History buff: It's rare for Bears, Packers to be good at same time
Roy Taylor knows his Bears.
The 39-year-old Yorkville resident has collected hundreds of tapes and highlight reels of Bears games, documented accounts of every Bears season since he started going to games at age 8, and created a website dedicated to Bears history that started as a class project at Illinois Institute of Technology in Wheaton in 2000.
Bearshistory.com and the associated chicagobearsweblog.com have received as many as 10,000 hits per day, Taylor said.
He's also author of Chicago Bears History, a 128-page book published in 2004. One major theme about the Bears and Packers has emerged from his research: "When the Bears have been good, the Packers have been bad. When the Packers have been good, the Bears have been bad," Taylor said. "It's always been that way."
As long as he's been alive, the Bears and their bitter rival have been in the playoffs at the same time only twice: this season, and in 2001.
That's what makes Sunday's NFC Championship game so rare and unique, he said. The two rivals, who have played each other since 1921, have been consistently inconsistent.
The Packers won NFL championships in 1929, 1930 and 1931, and the Bears won the next two. The Packers became good again in the late 1930s until the Bears “had their most famous dynasty,” according to Taylor, in which they won titles in 1940, 1941 and 1943 and earned the moniker "Monsters of the Midway."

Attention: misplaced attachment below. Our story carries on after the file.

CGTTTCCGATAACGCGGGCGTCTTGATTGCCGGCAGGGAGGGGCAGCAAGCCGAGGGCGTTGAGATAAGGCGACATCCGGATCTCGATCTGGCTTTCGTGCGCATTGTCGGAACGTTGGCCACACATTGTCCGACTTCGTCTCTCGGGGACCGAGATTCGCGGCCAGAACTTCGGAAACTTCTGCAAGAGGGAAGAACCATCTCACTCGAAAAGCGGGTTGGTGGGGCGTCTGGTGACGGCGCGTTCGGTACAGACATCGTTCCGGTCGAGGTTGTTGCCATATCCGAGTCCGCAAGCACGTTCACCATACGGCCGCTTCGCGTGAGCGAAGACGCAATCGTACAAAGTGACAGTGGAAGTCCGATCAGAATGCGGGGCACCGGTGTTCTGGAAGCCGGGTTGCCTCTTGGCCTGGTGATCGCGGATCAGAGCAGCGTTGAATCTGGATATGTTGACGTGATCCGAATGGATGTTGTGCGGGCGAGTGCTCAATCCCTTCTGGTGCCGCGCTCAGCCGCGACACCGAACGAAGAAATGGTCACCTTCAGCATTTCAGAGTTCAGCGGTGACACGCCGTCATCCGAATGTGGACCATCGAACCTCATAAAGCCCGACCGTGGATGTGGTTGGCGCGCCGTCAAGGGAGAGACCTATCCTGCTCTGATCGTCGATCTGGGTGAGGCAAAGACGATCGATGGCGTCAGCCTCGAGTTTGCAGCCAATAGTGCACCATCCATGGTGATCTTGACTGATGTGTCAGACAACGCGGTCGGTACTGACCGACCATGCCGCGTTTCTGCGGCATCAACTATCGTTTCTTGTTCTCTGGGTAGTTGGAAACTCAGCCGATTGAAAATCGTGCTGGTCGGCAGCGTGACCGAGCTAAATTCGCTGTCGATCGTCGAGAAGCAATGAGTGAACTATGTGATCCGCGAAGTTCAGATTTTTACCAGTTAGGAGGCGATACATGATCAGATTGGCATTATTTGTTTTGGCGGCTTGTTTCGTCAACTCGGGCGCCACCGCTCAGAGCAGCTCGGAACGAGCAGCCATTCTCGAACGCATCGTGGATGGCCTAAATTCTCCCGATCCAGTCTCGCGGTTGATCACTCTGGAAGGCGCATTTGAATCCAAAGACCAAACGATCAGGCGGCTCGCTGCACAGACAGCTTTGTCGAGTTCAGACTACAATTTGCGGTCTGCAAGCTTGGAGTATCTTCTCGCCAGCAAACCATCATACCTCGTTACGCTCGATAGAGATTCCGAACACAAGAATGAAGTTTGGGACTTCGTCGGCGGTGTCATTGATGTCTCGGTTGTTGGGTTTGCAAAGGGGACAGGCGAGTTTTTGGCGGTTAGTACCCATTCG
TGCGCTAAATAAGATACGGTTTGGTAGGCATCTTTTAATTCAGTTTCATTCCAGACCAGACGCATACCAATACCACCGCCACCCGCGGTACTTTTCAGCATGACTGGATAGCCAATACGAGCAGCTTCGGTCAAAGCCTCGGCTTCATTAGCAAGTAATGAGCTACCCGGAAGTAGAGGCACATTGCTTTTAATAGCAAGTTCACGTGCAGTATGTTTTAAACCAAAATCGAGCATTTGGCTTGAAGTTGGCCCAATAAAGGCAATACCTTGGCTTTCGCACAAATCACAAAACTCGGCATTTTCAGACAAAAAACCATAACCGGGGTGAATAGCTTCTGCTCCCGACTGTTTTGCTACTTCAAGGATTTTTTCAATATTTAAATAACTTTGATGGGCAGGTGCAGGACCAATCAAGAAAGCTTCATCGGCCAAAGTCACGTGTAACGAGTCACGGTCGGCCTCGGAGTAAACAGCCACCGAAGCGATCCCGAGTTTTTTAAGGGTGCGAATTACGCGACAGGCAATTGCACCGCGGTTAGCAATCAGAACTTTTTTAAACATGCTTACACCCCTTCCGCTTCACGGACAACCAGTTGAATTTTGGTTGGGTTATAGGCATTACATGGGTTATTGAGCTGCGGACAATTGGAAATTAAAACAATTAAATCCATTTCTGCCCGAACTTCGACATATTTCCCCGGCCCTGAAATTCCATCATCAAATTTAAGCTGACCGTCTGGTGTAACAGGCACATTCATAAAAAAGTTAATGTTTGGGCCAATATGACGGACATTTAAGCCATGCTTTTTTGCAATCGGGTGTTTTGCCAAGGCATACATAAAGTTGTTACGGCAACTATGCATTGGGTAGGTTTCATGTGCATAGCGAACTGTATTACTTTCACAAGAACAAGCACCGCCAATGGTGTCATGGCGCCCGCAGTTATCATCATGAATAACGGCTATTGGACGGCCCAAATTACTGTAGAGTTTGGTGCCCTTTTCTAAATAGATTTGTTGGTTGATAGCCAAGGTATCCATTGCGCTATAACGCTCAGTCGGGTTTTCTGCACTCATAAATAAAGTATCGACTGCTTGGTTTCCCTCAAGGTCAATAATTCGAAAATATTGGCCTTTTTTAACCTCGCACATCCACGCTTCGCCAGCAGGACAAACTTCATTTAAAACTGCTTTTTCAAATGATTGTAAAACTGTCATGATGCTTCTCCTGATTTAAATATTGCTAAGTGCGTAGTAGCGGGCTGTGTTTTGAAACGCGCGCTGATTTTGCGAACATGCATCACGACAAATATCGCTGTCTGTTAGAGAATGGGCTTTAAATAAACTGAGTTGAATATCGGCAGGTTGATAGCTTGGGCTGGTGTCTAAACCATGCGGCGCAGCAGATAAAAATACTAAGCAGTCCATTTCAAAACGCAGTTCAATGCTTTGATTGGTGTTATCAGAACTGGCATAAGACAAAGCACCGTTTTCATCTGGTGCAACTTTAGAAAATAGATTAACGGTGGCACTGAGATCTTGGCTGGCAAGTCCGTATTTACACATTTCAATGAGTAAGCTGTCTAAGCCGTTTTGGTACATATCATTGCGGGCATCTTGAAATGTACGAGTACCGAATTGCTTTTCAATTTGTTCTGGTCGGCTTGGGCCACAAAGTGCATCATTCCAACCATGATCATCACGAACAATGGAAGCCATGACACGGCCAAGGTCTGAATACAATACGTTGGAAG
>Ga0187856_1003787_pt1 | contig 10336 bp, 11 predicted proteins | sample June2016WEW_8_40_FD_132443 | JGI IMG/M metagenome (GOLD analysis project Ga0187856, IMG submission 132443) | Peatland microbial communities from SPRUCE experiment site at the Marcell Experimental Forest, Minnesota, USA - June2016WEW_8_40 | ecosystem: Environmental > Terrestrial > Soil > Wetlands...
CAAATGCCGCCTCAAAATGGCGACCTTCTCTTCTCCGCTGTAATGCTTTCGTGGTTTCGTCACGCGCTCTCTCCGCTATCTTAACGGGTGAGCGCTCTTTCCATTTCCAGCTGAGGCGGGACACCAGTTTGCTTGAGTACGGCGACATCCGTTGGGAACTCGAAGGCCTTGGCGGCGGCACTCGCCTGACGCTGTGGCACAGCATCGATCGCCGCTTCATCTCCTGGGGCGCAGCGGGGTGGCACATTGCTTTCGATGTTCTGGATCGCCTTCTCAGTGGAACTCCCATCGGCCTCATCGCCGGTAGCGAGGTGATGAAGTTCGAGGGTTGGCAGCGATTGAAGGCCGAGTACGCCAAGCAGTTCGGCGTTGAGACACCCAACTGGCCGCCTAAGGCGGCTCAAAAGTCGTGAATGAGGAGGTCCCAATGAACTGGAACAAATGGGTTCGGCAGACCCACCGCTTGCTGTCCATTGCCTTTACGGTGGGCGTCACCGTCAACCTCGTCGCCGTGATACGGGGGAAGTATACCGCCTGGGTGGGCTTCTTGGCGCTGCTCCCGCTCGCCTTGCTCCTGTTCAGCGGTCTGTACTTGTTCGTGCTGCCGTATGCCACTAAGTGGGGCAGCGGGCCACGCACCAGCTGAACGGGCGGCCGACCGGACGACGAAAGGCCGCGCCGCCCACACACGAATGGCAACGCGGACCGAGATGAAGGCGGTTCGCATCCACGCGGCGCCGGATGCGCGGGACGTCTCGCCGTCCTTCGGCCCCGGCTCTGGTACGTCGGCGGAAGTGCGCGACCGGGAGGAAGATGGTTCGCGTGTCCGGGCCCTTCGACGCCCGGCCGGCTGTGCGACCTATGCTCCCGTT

The only time the two teams faced each other in the postseason, the Bears won.
On Dec. 14, 1941, the Bears played the Packers on a 16-degree day at Wrigley Field, and notched a 33-17 victory. They then moved on to the NFL Championship where they defeated the New York Giants.
The Bears captured the NFL Championship in 1963, but under coach Vince Lombardi, Green Bay was the team of the ‘60s, winning five championships.
But in most recent history, the memories of Brett Favre's dominance over the Bears are too hard to erase for many Bears fans.
Taylor calls it the Bears' "darkest era." With Favre at quarterback, the Packers beat the Bears 18 out of 22 times.
It's because Taylor remembers those dark days all too well that he never considered selling his two tickets to Sunday's game, even though he says he could probably quadruple his money. At 2 p.m., he'll be in his north end zone seats, surrounded by some 61,499 other fans in what many call the biggest game of the 90-year-old rivalry.
"How many years have we watched terrible Bears teams?" Taylor said. "(It's) probably the only time in a lifetime to see the Bears and Packers in an NFC Championship."

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